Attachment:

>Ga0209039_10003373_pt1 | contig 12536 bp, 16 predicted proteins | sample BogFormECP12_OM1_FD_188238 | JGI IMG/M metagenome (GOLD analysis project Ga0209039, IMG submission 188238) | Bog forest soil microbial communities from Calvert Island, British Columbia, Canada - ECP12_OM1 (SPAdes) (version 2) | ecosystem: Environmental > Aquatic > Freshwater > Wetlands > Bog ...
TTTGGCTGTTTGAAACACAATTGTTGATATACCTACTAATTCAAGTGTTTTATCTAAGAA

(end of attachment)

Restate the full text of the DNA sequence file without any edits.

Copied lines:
>Ga0209039_10003373_pt1 | contig 12536 bp, 16 predicted proteins | sample BogFormECP12_OM1_FD_188238 | JGI IMG/M metagenome (GOLD analysis project Ga0209039, IMG submission 188238) | Bog forest soil microbial communities from Calvert Island, British Columbia, Canada - ECP12_OM1 (SPAdes) (version 2) | ecosystem: Environmental > Aquatic > Freshwater > Wetlands > Bog ...
TTTGGCTGTTTGAAACACAATTGTTGATATACCTACTAATTCAAGTGTTTTATCTAAGAA